JUAN GONZÁLEZ: Mexico has announced it will now seek a new investigation. Though the group of experts affirms the doubts the families of the missing students had of the Mexican authorities’ account that the students’ bodies were burned, it offers no answers as to what may have happened to the students. Family members are still left wondering what happened to their loved ones.

FAMILY MEMBER: [translated] People who have been brought in to make statements, supposedly, regarding the issue of the garbage, simply, the testimony is not consistent. Scientifically, it’s not viable that the, quote, "story" happened. But also, it’s a day of sadness, a day of sadness because we are on the verge of completing a year, and there’s nothing known about the whereabouts of the missing students.

AMY GOODMAN: For more on this first anniversary of the disappearance of the Ayotzinapa students, we’re joined by two journalists who helped break the story last year.

Anabel Hernández is a Mexican investigative reporter. She was awarded the 2012 Golden Pen of Freedom Award. Her latest book is called Narcoland: The Mexican Drug Lords and Their Godfathers. She was the lead author of the new investigation, "Iguala: The Unofficial Story," which was published in the Mexican magazine Proceso, currently a fellow at the Investigative Reporting Program at UC Berkeley Graduate School of Journalism.

Steve Fisher is with us, fellow at the Investigative Reporting Program at UC Berkeley Graduate School of Journalism, as well, with a focus on U.S.-Mexico relations, producer of the award-winning documentary, Silent River, in which a young Mexican woman defies death threats to defend her town against industrial pollution.

We welcome you both to Democracy Now! Anabel Hernández, it’s the first anniversary of the death of these 43 teachers’ college students from this teachers’ college called Ayotzinapa. Tell us what you believe happened to them. What is known at this point?

ANABEL HERNÁNDEZ: Well, that night, on September 26 of 2014, more than 100 of students were attacked that night in the middle of Iguala, downtown Iguala, not just by the municipal police. We have documents, testimonies, videos, audios, that shows, that proves that in that attack not just participate the local police. In that attack, also participate was involved the federal police and the army, the militaries of Mexico. Since the beginning, the Mexican government, the federal government, tried to cover that. Since the beginning, the Mexican government said, "We didn’t know anything about the attack. Of course we didn’t participate. This was just something that was done by the mayor, José Luis Abarca, and by the local police, not us." Now, one year later, all this independent commission from the Inter-American Commission of Human Rights proves also what we said since last December, where we published our first article about our investigation that guessed the federal police and the army participated. And the point is that until now these members of the government have been really not been investigated by the federal government.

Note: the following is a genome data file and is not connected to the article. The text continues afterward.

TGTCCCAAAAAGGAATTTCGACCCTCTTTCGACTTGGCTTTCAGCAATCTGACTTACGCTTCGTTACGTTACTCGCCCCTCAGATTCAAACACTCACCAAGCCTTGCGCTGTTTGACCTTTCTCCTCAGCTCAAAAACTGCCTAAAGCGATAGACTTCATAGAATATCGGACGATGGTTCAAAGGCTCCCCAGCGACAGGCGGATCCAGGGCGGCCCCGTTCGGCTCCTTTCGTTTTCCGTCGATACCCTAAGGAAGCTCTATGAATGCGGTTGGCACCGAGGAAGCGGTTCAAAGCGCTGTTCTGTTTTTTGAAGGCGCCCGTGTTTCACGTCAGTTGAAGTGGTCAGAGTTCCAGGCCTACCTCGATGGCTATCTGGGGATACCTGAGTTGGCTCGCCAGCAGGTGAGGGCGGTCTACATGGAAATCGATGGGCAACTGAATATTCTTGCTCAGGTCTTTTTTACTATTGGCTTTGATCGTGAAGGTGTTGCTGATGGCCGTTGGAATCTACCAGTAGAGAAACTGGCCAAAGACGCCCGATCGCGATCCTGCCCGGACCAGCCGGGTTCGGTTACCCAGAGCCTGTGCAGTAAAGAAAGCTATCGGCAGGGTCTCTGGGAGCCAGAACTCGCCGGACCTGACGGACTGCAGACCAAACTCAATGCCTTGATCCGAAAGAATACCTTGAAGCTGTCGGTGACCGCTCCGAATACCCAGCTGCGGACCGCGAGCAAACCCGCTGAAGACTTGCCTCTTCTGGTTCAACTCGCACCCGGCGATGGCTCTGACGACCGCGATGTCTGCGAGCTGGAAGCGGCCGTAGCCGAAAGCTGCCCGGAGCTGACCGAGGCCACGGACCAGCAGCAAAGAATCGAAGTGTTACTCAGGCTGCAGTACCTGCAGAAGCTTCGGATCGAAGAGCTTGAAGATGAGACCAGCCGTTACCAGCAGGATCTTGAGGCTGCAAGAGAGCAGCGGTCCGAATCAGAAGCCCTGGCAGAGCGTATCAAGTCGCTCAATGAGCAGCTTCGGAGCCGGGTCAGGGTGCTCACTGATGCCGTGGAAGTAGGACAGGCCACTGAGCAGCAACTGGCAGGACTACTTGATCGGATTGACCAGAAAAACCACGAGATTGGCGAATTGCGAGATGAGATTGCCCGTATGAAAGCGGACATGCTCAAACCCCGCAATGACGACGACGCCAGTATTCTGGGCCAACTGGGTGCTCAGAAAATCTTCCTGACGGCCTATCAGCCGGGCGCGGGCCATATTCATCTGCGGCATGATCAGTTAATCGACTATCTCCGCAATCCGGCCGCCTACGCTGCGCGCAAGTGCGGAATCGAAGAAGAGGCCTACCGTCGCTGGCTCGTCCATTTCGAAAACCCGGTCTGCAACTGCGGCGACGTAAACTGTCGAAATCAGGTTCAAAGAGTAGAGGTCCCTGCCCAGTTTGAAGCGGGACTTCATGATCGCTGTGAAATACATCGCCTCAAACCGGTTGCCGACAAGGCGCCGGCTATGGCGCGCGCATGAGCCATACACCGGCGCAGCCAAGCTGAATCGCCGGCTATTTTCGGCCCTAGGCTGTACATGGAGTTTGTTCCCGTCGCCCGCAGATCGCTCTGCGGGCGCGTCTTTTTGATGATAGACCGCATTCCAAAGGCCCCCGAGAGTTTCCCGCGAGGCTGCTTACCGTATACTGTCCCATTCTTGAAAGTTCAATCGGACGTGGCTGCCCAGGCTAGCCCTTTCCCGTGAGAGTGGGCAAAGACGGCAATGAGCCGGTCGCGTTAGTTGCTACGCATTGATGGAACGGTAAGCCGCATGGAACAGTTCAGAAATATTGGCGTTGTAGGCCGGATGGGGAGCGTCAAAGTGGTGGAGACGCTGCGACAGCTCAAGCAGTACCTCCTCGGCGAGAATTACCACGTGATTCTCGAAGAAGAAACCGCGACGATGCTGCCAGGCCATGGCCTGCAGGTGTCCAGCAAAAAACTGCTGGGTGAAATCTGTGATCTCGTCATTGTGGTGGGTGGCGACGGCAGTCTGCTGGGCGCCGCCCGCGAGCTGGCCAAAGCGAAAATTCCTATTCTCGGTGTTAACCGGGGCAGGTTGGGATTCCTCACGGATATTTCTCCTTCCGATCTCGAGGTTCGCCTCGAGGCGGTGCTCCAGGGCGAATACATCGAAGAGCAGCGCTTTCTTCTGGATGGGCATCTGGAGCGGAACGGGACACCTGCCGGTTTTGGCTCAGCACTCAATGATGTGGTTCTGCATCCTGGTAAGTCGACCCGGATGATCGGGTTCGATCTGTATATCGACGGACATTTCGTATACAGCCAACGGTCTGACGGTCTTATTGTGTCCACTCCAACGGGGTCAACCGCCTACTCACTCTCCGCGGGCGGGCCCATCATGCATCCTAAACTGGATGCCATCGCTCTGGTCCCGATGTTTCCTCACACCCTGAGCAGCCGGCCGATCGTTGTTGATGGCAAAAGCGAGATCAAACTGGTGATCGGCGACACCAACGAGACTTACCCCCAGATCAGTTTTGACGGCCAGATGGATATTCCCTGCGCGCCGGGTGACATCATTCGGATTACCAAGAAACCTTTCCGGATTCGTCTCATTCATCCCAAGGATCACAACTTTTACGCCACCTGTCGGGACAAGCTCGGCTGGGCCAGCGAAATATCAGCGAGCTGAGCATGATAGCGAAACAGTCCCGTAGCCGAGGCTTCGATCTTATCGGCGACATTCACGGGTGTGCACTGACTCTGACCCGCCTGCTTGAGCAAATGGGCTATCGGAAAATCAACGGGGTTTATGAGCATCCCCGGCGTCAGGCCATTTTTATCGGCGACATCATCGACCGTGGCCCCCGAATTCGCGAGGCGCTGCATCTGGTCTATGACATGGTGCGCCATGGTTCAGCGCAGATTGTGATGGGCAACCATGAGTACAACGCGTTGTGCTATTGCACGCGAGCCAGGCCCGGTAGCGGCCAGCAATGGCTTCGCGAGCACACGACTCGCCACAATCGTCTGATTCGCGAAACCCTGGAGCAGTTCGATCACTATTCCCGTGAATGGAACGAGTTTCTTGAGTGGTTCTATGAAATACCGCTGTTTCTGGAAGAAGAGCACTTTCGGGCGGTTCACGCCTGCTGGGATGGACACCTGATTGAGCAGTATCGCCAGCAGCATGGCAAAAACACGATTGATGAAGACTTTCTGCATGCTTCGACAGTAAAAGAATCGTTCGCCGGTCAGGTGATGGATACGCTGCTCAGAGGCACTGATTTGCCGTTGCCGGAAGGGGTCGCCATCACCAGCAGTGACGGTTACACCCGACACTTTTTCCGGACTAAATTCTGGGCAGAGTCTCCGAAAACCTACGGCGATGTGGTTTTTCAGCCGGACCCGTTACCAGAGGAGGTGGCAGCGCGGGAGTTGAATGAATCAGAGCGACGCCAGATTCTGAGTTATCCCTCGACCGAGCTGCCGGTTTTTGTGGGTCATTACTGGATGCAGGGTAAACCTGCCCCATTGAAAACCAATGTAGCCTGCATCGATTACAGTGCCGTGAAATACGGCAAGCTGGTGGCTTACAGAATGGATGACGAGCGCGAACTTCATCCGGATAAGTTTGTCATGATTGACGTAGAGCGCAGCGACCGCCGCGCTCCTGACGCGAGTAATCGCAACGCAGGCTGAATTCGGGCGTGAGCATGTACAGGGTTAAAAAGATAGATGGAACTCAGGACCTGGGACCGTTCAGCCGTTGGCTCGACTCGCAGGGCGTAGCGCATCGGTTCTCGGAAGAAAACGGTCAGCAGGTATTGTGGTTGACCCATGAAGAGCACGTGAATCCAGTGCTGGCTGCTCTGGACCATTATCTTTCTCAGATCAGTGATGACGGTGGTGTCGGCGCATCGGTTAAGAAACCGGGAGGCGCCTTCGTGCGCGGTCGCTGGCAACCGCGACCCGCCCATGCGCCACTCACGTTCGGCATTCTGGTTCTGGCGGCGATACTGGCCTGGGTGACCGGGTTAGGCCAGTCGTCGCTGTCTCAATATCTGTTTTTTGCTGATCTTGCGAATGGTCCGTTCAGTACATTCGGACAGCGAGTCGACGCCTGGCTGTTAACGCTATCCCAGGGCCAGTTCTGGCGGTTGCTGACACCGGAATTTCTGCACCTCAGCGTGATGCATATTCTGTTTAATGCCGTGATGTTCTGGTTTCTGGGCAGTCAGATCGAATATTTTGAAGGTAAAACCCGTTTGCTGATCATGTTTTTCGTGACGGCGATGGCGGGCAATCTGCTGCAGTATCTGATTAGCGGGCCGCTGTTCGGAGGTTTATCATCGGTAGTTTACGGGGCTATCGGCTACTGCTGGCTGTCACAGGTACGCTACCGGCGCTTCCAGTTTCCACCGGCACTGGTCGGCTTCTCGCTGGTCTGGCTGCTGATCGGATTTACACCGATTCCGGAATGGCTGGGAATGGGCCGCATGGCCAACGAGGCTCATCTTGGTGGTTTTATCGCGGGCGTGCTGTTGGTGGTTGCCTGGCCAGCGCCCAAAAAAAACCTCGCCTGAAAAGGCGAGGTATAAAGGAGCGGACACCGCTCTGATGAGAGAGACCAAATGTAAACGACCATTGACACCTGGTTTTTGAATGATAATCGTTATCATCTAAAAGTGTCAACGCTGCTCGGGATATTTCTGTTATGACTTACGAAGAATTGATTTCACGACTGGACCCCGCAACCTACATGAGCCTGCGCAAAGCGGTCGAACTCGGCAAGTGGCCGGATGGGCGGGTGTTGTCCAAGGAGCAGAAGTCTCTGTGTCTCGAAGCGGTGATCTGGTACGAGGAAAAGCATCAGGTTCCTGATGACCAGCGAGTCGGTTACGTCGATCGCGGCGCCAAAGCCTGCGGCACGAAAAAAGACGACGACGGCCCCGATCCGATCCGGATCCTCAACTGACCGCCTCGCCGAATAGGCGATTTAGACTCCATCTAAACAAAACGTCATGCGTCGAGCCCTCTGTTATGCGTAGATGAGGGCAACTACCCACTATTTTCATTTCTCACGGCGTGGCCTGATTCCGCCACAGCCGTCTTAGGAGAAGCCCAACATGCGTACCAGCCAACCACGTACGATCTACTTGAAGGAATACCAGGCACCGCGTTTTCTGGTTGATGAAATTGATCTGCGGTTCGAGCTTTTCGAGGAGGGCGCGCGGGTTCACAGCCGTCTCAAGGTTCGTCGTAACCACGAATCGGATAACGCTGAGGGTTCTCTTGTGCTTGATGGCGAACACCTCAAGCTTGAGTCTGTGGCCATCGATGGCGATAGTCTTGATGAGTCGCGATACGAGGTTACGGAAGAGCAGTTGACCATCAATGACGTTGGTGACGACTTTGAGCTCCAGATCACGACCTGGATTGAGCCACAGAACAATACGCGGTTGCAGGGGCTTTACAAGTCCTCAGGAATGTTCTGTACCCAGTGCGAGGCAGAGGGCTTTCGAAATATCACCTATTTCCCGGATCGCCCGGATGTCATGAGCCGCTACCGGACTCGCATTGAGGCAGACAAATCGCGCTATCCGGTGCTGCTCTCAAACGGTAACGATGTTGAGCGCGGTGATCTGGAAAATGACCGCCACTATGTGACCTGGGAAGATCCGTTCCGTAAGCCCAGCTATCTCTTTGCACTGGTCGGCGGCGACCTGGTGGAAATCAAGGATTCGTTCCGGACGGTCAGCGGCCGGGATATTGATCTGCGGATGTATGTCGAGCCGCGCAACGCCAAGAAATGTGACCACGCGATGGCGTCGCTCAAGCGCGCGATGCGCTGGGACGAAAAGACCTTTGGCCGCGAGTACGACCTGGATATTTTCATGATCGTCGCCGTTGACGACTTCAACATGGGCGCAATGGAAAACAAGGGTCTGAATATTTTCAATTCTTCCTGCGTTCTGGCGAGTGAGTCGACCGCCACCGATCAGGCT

JUAN GONZÁLEZ: And has the government now acknowledged the participation of federal—of federal troops and federal police? And if so, was this an order by a local commander, or did this come all the way from Mexico City?

ANABEL HERNÁNDEZ: Well, that is a good question, because the federal government knows that since the beginning. I mean, the federal government was monitoring to these students since four hours before the attack. And the federal government, not just local members of the federal government that was in Iguala at that night, also other high members, for example, exist in Mexico, many, many ranks in the militaries. And as you know, when one base in Iguala—when the base in Iguala start at 7:00 p.m. to produce—producing information, monitoring to the students, other ranks of the militaries also at the same time was noticed about it.